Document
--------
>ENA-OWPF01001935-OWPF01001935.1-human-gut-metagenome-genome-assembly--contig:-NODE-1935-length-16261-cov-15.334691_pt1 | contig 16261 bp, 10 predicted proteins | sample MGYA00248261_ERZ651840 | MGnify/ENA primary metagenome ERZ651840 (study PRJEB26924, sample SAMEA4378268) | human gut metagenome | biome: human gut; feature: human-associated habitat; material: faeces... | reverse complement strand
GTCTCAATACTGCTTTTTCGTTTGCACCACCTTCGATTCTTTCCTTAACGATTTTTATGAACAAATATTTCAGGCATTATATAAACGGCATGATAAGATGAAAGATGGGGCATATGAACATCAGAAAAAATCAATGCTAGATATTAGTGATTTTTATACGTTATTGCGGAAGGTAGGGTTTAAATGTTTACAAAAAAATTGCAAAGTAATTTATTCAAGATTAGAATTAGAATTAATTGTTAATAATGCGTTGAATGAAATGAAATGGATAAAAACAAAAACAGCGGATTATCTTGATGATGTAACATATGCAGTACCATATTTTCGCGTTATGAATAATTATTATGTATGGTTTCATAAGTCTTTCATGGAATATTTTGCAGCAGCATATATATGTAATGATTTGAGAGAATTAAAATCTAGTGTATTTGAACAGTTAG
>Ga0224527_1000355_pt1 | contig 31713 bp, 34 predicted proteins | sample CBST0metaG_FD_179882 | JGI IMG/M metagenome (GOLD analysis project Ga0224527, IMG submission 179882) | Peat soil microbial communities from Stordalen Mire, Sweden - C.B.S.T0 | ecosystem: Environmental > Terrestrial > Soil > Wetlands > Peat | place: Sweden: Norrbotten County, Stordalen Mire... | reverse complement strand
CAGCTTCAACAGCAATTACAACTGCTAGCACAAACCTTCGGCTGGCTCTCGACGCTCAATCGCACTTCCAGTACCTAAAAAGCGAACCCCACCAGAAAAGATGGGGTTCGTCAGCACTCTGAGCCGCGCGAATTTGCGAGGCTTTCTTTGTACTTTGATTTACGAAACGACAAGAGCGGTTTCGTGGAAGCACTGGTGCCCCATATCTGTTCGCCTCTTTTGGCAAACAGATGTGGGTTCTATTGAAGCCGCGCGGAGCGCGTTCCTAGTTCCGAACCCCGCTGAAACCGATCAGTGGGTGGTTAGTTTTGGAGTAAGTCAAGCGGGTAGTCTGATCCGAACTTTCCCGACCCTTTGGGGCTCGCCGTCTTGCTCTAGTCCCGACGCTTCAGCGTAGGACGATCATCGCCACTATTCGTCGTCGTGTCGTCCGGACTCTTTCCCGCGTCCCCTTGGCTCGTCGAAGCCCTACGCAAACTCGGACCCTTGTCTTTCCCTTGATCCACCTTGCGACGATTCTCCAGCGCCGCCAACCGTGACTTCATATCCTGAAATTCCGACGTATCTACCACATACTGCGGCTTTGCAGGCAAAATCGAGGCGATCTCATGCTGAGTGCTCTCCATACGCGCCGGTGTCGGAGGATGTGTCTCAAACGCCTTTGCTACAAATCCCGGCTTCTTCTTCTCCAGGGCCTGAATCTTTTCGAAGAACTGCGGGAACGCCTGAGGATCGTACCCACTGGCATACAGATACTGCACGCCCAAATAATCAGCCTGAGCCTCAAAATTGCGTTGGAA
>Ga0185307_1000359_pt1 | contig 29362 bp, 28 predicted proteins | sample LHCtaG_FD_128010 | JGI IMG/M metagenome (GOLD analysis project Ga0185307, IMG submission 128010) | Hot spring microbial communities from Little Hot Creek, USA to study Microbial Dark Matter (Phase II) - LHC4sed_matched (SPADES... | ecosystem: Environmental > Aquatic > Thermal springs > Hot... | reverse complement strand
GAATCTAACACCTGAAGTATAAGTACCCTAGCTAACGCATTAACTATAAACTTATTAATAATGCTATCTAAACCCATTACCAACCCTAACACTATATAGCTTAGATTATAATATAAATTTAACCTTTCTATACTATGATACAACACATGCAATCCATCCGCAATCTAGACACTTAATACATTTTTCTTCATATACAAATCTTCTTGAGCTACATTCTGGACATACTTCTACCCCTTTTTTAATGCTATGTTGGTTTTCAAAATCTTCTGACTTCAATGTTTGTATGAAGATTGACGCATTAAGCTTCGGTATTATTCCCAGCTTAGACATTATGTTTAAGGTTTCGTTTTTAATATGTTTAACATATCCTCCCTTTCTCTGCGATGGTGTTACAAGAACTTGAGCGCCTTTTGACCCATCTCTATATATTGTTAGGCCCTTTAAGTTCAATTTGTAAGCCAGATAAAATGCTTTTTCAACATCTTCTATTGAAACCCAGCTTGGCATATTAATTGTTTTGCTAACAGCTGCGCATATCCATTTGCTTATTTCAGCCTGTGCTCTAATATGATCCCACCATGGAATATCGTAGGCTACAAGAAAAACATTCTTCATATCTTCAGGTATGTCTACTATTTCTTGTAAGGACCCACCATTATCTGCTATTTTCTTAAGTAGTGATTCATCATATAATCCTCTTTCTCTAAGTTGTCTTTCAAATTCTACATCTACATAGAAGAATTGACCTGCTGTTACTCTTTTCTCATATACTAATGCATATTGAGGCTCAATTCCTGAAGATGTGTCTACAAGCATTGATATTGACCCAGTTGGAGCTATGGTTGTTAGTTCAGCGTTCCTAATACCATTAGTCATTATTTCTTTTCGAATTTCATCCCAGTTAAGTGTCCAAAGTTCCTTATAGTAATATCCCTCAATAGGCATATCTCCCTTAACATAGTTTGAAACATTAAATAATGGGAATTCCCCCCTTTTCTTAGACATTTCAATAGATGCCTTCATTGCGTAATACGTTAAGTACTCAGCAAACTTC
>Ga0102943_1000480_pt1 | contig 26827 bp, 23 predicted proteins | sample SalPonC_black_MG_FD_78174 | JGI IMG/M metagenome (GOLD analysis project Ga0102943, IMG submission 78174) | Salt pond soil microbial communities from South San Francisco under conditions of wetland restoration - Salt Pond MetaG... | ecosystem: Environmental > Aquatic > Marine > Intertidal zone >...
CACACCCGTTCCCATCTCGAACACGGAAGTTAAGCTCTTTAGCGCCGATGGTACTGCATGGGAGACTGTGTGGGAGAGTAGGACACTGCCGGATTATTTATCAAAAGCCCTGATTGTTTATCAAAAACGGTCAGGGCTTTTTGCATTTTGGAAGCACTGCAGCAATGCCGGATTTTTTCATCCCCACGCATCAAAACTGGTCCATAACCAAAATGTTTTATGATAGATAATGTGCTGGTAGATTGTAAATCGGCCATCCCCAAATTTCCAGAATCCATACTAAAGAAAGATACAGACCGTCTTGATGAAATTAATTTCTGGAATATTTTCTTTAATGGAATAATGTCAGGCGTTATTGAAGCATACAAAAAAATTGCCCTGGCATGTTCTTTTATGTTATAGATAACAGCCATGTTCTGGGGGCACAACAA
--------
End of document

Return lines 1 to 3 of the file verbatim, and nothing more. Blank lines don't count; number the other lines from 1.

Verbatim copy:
>ENA-OWPF01001935-OWPF01001935.1-human-gut-metagenome-genome-assembly--contig:-NODE-1935-length-16261-cov-15.334691_pt1 | contig 16261 bp, 10 predicted proteins | sample MGYA00248261_ERZ651840 | MGnify/ENA primary metagenome ERZ651840 (study PRJEB26924, sample SAMEA4378268) | human gut metagenome | biome: human gut; feature: human-associated habitat; material: faeces... | reverse complement strand
GTCTCAATACTGCTTTTTCGTTTGCACCACCTTCGATTCTTTCCTTAACGATTTTTATGAACAAATATTTCAGGCATTATATAAACGGCATGATAAGATGAAAGATGGGGCATATGAACATCAGAAAAAATCAATGCTAGATATTAGTGATTTTTATACGTTATTGCGGAAGGTAGGGTTTAAATGTTTACAAAAAAATTGCAAAGTAATTTATTCAAGATTAGAATTAGAATTAATTGTTAATAATGCGTTGAATGAAATGAAATGGATAAAAACAAAAACAGCGGATTATCTTGATGATGTAACATATGCAGTACCATATTTTCGCGTTATGAATAATTATTATGTATGGTTTCATAAGTCTTTCATGGAATATTTTGCAGCAGCATATATATGTAATGATTTGAGAGAATTAAAATCTAGTGTATTTGAACAGTTAG
>Ga0224527_1000355_pt1 | contig 31713 bp, 34 predicted proteins | sample CBST0metaG_FD_179882 | JGI IMG/M metagenome (GOLD analysis project Ga0224527, IMG submission 179882) | Peat soil microbial communities from Stordalen Mire, Sweden - C.B.S.T0 | ecosystem: Environmental > Terrestrial > Soil > Wetlands > Peat | place: Sweden: Norrbotten County, Stordalen Mire... | reverse complement strand